Utagawa Hiroshige 2

Mitsuke – View of Tenryu River: designed by Utagawa Hiroshige (1797 – 1858)

This is number thirty seven of Hiroshige’s 53 Stations of the Tokaido, originally published by Hoeido in 1833 -34.

During the 1950’s, a famous publisher, Takawizama, issued a recut series – and my print belongs to that edition. New wood blocks (based on the original design) were cut by the master carvers, and printed with traditional colours on fine hand-made paper.

I think Mitsuke is one of Hiroshige’s most evocative and successful prints. Of course, he had to make a living, and was obliged to churn out hundreds of designs – many of which were good enough for the purpose, but not of the highest standard.

Maybe fifty or so prints are works of genius. Unlike Hokusai, Hiroshige understood both the strengths and limitations of the medium – and his personality (understated, and perhaps a little melancholic) is beautifully expressed in Mitsuke. It is the creation of a poet; an impulse of the heart – which at the same time goes to the heart of the landscape.

Hokusai, I should add,  was undoubtedly a painter of genius, and a brilliant draftsman….but his woodblock designs seem to be more concerned with intellect than subject matter (or material): they are imposed on the woodblock without compromise.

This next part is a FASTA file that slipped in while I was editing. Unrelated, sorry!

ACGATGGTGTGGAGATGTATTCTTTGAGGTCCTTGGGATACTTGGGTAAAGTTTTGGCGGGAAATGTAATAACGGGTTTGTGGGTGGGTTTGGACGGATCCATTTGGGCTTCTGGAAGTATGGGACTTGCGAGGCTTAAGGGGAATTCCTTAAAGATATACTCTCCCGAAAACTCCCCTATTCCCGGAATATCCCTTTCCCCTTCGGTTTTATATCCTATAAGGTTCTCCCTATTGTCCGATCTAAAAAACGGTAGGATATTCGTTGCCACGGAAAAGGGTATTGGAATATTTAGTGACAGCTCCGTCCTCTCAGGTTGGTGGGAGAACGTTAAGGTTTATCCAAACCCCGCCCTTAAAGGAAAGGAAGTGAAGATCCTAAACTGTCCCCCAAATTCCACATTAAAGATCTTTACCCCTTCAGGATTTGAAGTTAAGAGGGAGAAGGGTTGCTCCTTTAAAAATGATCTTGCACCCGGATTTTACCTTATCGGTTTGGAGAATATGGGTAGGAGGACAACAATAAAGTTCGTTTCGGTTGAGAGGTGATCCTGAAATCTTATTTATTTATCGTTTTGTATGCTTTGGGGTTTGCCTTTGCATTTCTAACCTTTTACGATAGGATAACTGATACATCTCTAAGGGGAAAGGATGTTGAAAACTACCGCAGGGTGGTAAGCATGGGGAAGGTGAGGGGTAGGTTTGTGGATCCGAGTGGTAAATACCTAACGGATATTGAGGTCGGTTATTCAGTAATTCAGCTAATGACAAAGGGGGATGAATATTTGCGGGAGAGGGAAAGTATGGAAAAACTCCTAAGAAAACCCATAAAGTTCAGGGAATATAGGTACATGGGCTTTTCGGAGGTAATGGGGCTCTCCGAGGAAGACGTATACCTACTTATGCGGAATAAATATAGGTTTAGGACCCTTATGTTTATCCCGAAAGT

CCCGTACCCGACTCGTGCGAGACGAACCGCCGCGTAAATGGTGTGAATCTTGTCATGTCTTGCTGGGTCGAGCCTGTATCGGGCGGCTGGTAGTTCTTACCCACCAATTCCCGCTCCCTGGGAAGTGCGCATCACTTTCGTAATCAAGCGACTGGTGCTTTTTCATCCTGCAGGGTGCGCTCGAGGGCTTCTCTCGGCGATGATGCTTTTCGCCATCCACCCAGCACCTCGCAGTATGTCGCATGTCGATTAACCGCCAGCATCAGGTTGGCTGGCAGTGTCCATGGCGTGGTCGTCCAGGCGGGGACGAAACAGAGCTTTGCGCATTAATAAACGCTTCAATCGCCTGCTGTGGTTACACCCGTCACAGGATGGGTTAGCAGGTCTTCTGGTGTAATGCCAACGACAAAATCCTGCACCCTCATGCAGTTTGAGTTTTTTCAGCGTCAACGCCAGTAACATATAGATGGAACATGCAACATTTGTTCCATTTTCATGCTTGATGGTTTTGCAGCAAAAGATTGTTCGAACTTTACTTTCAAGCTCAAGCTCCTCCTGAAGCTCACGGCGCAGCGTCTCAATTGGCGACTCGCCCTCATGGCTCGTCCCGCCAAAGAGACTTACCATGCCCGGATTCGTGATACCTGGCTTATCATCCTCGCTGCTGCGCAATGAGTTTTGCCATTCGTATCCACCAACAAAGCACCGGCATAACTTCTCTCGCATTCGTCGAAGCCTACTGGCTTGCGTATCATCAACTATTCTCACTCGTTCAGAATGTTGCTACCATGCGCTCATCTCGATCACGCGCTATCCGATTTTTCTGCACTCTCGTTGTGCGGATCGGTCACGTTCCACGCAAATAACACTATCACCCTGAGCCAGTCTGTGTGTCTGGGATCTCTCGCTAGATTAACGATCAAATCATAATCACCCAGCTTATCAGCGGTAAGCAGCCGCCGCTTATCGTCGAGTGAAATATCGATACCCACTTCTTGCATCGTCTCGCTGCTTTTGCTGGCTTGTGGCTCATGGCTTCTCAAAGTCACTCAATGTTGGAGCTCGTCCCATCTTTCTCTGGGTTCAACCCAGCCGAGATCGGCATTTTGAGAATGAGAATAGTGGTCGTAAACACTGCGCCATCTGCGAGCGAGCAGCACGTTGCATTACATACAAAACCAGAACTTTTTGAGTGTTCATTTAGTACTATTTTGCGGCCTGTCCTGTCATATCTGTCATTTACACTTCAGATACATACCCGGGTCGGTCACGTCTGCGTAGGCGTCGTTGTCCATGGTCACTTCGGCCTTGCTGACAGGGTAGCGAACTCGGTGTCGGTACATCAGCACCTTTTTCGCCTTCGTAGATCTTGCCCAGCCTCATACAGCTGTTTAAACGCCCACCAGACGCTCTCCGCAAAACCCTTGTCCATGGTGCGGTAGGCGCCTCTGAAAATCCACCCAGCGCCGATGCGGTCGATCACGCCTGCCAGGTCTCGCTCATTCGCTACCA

That is just my view I suspect most art critics would  disagree….

Reflection 1

The disciple Kung-too said: All are equally men, but some are great men, and some are little men; how is this?

Mencius replied: Those who follow that part of themselves which is great are great men; those who follow that part which is little are little men….

Soundboard 3

I’m getting there. This is a practice run on a scrap of Huon Pine.

Once the pattern is cut, I will try my hand  at  relief carving. The lines must be carved  under and over as in a woven fabric.

It is a tricky business. My confidence levels have gone up a little, which is something: a  few months back the whole thing seemed impossible….